In his post, Abdulkadir Suleiman makes some very good points. He correctly underscores the rise of anti-Islamic rhetoric in the far-right of European politics. He correctly notes the backlash against multiculturalism which has emerged in the post-9/11 Europe. However, it is in the other things claimed that his argument is undermined.
To me the concept that Europe’s intolerance is rooted in its colonialism is bizarre. It would be a similar claim to say that Turkey’s present political crises were based in its invasion of Austria, or that the US’ neo-conservatism is based on its decades of war against Great Britain. Europe has changed so significantly and thoroughly in the last two hundred years that it is near unrecognisable from the continent which once saw Napoleon march on Moscow and the Germans butcher one another over religion. Culture changes, and causal chains can only last so long. Suleiman seems keen to note other fundamental changes which have occurred since then whilst ignoring others.
It is indeed well known that Europe has been pursuing a culture of tolerance since the Second World War, Continue reading
The forces opposing immigrants and Islam in Europe go hand in hand: elections and the politics of division have served such forces well. In advancing their political agenda, the elites of the continent dislike Muslim immigrants, hate Halaal meat and remain fixated on Islamic fundamentalism. Extremists such as Anders Behring Breivik killed his own people because he felt that the Labour Party was too relaxed about Muslim immigration into Norway. It became the reason that he massacred them on July 2011 in Utoya. Moreover, the spectacular success of the French far-right party, The National Front, in 2012 French presidential election demonstrate the alarming shift of Europe’s politics from traditional liberalism to more radical extremism, cultural intolerance and more importantly, accepting Muslim integration into the European mainstream.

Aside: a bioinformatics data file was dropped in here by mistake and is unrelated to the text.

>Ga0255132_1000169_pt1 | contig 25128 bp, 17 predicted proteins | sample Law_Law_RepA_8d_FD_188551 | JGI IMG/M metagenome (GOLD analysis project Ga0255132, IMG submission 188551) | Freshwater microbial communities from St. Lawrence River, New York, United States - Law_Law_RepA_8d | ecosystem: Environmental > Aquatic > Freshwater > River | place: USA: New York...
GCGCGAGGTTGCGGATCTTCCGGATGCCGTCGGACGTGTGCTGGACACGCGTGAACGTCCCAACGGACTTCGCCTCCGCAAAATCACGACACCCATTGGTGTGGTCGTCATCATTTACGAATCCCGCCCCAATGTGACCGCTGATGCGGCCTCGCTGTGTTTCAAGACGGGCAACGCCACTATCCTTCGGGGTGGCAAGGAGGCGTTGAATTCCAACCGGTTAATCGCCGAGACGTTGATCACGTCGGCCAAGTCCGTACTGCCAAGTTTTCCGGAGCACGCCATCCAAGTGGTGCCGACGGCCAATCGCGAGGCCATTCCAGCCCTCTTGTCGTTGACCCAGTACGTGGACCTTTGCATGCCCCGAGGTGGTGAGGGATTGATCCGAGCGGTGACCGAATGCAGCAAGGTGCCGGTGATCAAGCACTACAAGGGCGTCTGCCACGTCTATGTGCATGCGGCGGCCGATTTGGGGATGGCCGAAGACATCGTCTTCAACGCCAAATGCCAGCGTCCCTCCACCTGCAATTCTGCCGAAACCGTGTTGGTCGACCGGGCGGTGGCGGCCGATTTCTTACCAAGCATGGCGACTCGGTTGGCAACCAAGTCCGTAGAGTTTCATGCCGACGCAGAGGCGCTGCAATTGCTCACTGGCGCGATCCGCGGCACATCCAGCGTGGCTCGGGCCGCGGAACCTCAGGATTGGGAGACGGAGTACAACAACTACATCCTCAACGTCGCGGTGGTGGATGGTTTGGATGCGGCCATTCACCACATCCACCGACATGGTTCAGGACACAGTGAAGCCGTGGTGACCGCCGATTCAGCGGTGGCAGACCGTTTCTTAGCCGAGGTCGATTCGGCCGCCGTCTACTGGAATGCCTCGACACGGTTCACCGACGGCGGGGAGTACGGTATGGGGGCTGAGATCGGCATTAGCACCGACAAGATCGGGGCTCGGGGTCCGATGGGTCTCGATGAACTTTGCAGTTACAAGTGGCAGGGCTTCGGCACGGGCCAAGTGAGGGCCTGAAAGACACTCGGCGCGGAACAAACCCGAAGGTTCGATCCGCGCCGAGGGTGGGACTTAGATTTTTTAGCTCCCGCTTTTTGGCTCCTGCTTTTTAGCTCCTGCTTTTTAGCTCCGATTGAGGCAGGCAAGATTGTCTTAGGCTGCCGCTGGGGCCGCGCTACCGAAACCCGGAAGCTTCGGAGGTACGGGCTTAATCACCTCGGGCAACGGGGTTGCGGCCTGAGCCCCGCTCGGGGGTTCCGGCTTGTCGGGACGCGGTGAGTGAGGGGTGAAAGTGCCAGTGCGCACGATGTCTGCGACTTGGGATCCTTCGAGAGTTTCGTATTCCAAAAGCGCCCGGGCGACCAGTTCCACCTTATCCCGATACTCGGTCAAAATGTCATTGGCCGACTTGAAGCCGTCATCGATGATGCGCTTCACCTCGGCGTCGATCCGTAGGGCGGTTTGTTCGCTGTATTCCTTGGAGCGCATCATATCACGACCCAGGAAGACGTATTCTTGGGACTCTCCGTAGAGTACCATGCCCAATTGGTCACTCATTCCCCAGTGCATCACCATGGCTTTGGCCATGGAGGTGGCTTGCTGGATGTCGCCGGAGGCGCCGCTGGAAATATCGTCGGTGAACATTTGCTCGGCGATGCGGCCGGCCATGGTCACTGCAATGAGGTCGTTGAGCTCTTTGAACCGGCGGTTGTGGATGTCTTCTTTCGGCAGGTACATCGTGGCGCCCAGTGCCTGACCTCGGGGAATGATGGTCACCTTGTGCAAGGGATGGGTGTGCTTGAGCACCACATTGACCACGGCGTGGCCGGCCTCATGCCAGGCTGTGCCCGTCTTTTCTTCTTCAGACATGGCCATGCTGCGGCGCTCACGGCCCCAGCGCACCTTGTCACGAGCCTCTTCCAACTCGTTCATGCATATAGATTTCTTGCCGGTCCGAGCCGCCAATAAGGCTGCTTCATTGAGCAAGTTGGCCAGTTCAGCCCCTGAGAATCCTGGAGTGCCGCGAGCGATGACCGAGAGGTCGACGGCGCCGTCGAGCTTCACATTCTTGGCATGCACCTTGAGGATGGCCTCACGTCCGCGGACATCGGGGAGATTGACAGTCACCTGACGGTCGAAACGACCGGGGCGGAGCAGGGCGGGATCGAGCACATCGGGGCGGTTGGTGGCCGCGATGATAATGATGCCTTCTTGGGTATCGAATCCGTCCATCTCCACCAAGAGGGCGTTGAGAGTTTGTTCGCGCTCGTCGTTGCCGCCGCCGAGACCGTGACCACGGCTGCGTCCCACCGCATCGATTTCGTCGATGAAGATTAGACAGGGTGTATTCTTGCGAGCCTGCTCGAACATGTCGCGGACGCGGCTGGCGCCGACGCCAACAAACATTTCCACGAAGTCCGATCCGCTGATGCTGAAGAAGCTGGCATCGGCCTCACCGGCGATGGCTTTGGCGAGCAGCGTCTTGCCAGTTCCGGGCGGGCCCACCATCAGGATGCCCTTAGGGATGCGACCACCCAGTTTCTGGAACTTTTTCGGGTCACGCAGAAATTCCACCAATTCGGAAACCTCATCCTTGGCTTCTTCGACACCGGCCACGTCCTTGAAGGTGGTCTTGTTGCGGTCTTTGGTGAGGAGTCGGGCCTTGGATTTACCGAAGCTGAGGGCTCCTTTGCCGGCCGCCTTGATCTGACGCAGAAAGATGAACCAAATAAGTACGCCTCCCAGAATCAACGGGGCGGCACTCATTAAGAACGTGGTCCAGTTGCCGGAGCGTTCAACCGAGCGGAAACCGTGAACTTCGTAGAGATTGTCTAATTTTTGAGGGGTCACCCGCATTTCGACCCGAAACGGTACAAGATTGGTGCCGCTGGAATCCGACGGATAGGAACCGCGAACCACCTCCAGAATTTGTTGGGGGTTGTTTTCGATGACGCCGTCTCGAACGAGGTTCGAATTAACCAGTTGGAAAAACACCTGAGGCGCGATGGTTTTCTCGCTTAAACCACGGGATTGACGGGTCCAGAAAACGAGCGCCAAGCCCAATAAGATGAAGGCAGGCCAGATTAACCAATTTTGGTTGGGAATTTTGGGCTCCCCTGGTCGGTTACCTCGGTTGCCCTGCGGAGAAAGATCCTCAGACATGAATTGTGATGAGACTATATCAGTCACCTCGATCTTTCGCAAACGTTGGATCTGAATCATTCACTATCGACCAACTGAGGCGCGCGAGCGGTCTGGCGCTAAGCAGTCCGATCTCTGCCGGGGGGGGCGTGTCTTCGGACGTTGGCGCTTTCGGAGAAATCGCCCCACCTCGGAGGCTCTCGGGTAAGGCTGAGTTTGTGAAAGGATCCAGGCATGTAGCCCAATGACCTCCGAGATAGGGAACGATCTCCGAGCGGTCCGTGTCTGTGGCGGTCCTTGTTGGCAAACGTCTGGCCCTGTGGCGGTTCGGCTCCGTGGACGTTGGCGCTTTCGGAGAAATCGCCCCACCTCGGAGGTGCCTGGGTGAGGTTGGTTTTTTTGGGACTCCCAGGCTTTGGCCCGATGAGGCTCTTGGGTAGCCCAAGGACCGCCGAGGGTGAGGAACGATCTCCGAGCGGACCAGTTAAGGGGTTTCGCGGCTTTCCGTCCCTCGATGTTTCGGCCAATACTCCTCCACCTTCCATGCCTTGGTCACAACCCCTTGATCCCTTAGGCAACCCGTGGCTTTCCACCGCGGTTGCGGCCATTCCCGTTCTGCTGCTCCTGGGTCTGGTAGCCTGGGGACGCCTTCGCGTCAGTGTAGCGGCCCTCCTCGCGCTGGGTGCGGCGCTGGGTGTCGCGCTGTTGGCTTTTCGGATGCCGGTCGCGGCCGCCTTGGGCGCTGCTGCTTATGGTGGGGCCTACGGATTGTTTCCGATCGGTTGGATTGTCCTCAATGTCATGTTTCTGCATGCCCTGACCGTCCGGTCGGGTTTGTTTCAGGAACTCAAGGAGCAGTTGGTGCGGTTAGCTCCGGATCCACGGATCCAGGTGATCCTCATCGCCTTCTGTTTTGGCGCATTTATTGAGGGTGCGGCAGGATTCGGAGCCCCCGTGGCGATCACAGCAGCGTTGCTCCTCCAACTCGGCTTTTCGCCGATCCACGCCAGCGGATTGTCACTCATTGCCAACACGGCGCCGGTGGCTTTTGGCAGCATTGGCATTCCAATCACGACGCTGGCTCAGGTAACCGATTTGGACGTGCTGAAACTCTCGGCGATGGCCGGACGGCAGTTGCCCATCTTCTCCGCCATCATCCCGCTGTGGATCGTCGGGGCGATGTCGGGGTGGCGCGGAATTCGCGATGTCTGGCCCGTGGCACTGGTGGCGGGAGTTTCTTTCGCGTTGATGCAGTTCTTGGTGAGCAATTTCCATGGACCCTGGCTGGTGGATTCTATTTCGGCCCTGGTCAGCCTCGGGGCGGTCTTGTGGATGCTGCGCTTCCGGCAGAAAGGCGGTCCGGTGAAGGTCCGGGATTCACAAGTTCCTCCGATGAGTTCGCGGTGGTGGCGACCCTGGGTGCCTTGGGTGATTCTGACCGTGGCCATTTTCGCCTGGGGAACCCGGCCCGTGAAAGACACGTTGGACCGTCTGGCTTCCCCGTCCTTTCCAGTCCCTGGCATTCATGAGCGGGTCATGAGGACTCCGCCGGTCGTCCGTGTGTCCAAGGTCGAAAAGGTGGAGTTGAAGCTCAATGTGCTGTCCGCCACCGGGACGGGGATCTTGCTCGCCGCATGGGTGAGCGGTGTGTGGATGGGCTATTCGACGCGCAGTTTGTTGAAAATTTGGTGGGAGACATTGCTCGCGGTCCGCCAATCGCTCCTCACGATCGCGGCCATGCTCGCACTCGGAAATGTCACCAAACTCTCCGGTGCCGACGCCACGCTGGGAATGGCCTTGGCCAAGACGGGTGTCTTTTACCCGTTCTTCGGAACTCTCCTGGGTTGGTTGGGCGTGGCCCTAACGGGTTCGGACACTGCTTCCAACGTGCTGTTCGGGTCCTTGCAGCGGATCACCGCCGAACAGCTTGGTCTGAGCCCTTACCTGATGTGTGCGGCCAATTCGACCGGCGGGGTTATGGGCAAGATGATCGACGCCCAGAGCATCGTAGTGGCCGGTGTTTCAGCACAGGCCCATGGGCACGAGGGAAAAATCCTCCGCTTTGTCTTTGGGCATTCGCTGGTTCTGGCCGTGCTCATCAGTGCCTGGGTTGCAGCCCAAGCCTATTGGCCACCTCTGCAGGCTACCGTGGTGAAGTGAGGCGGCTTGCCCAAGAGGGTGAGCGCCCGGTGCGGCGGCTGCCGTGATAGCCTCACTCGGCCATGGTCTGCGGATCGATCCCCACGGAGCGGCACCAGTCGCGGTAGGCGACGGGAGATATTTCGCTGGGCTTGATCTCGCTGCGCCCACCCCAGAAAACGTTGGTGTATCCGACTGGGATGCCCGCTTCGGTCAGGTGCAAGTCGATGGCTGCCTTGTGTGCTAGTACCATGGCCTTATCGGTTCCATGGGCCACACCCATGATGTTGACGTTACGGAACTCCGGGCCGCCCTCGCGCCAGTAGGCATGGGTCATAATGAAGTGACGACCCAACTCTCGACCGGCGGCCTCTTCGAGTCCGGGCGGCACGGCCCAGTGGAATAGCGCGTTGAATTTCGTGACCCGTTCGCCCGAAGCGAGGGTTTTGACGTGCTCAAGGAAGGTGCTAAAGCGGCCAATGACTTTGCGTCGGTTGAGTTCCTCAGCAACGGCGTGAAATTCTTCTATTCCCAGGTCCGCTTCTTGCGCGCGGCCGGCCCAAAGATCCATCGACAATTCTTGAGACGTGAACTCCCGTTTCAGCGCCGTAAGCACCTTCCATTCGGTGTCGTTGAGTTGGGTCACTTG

Britain’s far-right, the British Freedom Party has a clearly adopted anti-Islamic policy which it manifests as its ideology. Continue reading
Norway’s Conservatism: Would you want your daughter to marry a Sicilian?
It is literally perfect to assume that the Norway shooting spree on July 2011 did not come by chance, as Europe has been experiencing a wave of loathing for the last ten years throughout the continent. The number of individuals who excessively obsess xenophobic as well as Islamphobic expressions was significantly increased in European metropolitan cities since 9/11 and, as a result, conservatism has grabbed some attention since then. . Indeed, the action by Anders Behring Breivik has translated the inner ambition of conservative individuals into a real political manifestation.
The rise of right-wing politics in western countries is becoming clearer as they are winning too many seats in Parliamentary elections as compared to the 1990s. The racist and nationalistic elements, who advocate far more restrictions on immigration policies, have retained wide sympathizers from Ireland to Italy and from Italy to Norway. In Austria, Belgium, Denmark, Italy and France, hard right-wing and anti-immigrant parties regularly receive more than 10 percent of the vote. According to online statistics; in Norway it is 22 percent, in Switzerland 29 percent, in Italy and Austria they have been in government. Continue reading